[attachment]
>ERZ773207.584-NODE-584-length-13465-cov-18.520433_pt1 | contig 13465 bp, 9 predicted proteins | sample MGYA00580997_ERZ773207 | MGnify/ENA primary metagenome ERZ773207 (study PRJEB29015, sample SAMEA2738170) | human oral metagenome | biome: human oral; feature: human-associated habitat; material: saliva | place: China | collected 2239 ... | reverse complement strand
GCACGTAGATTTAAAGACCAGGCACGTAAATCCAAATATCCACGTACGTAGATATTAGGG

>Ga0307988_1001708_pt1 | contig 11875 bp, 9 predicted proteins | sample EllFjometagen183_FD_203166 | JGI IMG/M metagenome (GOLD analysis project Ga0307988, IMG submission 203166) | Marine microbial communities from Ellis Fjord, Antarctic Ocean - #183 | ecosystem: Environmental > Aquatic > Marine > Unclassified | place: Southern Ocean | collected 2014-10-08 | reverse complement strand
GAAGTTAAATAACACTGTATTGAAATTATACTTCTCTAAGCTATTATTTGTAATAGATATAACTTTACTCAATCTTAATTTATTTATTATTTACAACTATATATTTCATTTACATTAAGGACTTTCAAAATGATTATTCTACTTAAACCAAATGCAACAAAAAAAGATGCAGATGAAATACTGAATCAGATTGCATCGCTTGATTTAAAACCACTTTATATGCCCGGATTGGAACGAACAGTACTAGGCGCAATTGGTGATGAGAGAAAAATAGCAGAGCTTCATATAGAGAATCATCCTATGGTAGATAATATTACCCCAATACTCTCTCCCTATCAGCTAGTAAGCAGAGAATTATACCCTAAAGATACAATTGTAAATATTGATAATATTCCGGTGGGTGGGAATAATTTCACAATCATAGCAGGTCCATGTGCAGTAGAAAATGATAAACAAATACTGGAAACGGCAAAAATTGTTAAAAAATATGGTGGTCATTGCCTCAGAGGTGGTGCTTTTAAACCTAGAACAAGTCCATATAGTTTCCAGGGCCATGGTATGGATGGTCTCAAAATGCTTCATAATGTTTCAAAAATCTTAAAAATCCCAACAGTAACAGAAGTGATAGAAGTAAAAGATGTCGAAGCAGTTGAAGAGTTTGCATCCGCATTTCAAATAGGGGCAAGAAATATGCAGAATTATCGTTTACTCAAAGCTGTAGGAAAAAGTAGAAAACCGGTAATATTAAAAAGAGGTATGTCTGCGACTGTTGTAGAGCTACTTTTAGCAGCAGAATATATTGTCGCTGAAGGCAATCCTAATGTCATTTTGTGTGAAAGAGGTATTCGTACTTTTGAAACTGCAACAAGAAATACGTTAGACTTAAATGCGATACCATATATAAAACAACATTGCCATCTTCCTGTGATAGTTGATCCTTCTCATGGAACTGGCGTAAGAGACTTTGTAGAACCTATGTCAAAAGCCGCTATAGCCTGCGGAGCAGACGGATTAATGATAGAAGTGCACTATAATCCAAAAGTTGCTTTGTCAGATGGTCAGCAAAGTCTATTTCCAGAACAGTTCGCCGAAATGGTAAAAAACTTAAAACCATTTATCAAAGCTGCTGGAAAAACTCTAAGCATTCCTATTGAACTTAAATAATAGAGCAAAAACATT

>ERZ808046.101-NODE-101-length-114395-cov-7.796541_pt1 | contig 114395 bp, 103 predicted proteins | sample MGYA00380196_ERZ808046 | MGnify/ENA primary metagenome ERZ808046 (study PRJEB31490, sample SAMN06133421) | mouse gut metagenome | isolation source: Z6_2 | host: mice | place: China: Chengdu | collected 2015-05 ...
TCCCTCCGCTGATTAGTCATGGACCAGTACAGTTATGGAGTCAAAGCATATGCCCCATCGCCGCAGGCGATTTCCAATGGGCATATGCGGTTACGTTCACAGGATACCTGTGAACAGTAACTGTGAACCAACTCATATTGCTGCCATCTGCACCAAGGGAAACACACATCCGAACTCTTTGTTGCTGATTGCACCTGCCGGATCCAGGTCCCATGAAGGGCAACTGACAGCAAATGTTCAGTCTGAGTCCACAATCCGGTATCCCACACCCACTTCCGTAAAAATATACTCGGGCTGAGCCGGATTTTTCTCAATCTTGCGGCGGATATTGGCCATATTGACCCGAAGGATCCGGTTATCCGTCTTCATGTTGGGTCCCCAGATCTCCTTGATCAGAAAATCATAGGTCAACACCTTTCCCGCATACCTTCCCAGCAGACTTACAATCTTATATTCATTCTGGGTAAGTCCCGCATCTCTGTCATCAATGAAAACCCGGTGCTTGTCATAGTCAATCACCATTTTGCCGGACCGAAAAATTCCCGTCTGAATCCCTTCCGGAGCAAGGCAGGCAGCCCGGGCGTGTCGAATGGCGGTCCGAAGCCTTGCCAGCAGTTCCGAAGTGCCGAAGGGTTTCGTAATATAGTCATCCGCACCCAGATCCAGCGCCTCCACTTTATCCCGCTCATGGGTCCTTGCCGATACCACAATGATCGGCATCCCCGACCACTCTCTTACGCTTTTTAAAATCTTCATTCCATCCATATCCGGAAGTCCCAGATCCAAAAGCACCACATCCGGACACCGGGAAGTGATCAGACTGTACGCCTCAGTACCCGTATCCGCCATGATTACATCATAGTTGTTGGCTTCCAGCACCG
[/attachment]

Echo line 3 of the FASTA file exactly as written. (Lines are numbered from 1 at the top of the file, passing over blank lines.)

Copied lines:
>Ga0307988_1001708_pt1 | contig 11875 bp, 9 predicted proteins | sample EllFjometagen183_FD_203166 | JGI IMG/M metagenome (GOLD analysis project Ga0307988, IMG submission 203166) | Marine microbial communities from Ellis Fjord, Antarctic Ocean - #183 | ecosystem: Environmental > Aquatic > Marine > Unclassified | place: Southern Ocean | collected 2014-10-08 | reverse complement strand